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RMI - they could sound half way decent for the 70's with a lot of effects and run through the FOH.... Larry McGowan (RIP) from 'Rat Race Choir' here in the NE did amazing things with an RMI electric and classic rock material from Elton John to Thick as a Brick/Passion Play etc.. with one for years... but RRC had a very active/capable soundman who would pull effects on each tune with the RMI and all the other instruments for the band, sometime multiple effects setting for any instrument in one tune with a live active mix..Rat Race ran their PA stereo front to rear with 4 A7 columns. .Alan was his name (soundman), a Bell Labs graduate ... he would often use 'slap back' echo, straight echo and a bit of verb on it...helped a lot, wrapped in effects and placed in the mix correctly it could sound like a piano 'in a mix' with a capable player.. and Larry was more than a capable player.. he was down right Brilliant... I gigged one for a long time on top of a Hammond C3...but you weren't going to get anything near a piano response out of it... sonically or touch wise... as someone noted, it was basically Italian combo organ tech..but better than lugging a Hapinstill Stage piano and worrying about tuning in those days and the bulk and weight...well for me at least. Hauling the C3 and a 122 was quite enough for the band and myself...so there was a good reason to use an RMI in the hayday..Winwood pulls off a nice solo with one on the 'Traffic' tune 'Empty Pages' ... they could be groovy if you let them ....mine was a darker blue... I think the early ones were bright blue like the one S.Winwood used in the Hyde Park video and Chris Stainton is using w/ Joe Cocker above as a stage prop...Winwood had that silver jet on top of his in the Hyde Park Blind Faith video...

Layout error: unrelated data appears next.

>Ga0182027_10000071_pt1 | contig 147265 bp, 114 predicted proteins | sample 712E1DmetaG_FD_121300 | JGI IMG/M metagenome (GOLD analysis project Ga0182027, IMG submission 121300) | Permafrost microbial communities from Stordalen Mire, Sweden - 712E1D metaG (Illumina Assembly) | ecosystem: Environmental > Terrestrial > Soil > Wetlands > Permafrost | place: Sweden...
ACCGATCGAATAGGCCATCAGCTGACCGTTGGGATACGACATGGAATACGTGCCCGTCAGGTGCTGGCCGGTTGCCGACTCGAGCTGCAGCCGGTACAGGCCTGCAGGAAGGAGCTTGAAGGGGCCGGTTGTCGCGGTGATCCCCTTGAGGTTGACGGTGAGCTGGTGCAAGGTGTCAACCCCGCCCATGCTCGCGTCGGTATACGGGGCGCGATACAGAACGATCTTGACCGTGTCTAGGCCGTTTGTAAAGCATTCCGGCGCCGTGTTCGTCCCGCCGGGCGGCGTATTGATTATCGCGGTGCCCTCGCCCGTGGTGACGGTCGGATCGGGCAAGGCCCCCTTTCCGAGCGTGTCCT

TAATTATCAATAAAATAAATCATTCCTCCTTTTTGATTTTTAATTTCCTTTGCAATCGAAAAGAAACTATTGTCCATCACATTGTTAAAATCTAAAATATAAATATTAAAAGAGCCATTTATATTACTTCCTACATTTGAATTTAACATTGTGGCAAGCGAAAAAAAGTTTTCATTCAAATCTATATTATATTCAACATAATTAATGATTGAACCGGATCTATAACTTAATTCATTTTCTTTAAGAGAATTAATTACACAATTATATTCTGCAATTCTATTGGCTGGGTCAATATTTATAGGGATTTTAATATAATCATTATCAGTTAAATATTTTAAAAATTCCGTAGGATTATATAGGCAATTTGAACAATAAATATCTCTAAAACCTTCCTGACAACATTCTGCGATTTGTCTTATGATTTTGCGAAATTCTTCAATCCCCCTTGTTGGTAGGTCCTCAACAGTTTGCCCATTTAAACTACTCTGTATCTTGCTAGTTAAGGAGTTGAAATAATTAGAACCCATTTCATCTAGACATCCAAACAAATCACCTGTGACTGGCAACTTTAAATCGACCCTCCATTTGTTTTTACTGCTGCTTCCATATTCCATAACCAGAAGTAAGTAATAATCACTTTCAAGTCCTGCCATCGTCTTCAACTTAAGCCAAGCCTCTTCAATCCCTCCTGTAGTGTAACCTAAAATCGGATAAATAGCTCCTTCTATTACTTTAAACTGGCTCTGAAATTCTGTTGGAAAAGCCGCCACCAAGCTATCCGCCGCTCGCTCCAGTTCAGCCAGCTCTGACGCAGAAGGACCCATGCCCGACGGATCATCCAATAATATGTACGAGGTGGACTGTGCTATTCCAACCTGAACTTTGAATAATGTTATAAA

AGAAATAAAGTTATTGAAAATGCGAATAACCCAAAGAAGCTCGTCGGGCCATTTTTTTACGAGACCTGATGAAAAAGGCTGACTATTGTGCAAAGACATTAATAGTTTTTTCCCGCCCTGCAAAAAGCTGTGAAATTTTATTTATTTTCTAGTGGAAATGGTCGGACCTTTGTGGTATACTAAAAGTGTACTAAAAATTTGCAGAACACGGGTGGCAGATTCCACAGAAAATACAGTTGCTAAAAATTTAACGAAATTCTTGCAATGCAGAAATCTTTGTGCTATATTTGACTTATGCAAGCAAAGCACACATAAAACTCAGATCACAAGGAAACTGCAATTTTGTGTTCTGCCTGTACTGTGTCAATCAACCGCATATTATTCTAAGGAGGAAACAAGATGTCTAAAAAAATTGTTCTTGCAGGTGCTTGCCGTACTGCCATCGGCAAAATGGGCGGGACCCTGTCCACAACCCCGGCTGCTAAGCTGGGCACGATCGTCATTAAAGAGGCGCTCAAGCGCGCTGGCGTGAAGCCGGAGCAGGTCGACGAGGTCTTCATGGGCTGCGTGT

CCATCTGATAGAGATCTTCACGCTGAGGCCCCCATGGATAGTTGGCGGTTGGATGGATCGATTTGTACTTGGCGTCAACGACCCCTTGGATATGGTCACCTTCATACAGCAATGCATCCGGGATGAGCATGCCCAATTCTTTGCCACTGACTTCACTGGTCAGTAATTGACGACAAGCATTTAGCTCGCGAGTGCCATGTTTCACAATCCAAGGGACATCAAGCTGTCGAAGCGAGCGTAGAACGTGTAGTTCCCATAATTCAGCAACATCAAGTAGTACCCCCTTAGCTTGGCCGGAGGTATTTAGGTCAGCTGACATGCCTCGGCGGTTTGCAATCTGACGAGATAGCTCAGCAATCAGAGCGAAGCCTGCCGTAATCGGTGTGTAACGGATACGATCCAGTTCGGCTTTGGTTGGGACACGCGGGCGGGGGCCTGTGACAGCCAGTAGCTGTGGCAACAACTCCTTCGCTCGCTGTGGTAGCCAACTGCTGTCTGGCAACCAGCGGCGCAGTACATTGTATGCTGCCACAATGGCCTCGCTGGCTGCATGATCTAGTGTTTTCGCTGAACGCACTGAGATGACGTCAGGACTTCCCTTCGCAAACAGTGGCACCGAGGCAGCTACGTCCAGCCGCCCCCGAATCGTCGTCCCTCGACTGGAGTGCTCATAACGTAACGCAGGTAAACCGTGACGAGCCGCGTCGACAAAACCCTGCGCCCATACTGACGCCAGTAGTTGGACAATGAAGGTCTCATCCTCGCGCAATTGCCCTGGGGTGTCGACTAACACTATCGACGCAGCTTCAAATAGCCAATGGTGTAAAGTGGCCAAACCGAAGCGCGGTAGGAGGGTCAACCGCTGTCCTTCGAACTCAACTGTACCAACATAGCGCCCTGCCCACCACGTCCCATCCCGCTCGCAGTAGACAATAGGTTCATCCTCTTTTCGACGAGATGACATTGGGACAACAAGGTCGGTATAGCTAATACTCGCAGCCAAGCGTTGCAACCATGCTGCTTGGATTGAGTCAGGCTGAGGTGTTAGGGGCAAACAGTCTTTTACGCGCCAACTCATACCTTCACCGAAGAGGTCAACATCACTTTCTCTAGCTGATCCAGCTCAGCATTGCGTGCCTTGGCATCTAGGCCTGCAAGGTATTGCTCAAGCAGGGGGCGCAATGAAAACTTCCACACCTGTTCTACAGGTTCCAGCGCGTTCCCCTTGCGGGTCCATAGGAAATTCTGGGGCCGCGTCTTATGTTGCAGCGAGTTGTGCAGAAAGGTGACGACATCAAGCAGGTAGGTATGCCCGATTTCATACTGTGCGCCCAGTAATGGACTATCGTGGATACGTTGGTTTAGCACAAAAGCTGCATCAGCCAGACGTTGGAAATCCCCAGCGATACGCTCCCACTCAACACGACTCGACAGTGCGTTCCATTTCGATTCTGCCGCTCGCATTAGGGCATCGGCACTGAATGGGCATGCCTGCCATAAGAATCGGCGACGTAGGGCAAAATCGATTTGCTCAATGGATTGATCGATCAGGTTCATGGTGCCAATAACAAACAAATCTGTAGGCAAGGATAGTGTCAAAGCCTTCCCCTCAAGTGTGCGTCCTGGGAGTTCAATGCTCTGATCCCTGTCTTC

[video:youtube]

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In the same timeframe another CTA booked band called Ox had a great keyboard player named Michael who played a B-3 and RMI and really made the RMI work for him. His was the blue one I mentioned before. I imagine he"d be a total monster on a modern digital piano.
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I heard John Sebastian playing one 1968 and ordered a Rock-Si-Chord 200. I'm not much of a piano player so the action didn't bother me. It was lighter than a Wurlie but didn't sound as sweet. I was frightened at the thought of two oscillators to go out of tune for every note but I treated it as carefully as I could and it served me well playing juke joints for a couple of years. I can't remember who I sold it to though. I don't miss it or my Combo Compact. Zero nostalgia there.
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Here is The Mandrake Memorial (Craig Anderton on guitar) with one of the earliest Rock-Si-Chords.

 

[video:youtube]

 

This is Country Joe and the Fish with a rare RMI Calliope known as the Band Organ.

 

[video:youtube]

 

RMI was a featured instrument in the music of Sparks.

 

[video:youtube]https://www.youtube.com/watch?v=x29_lhRjuuw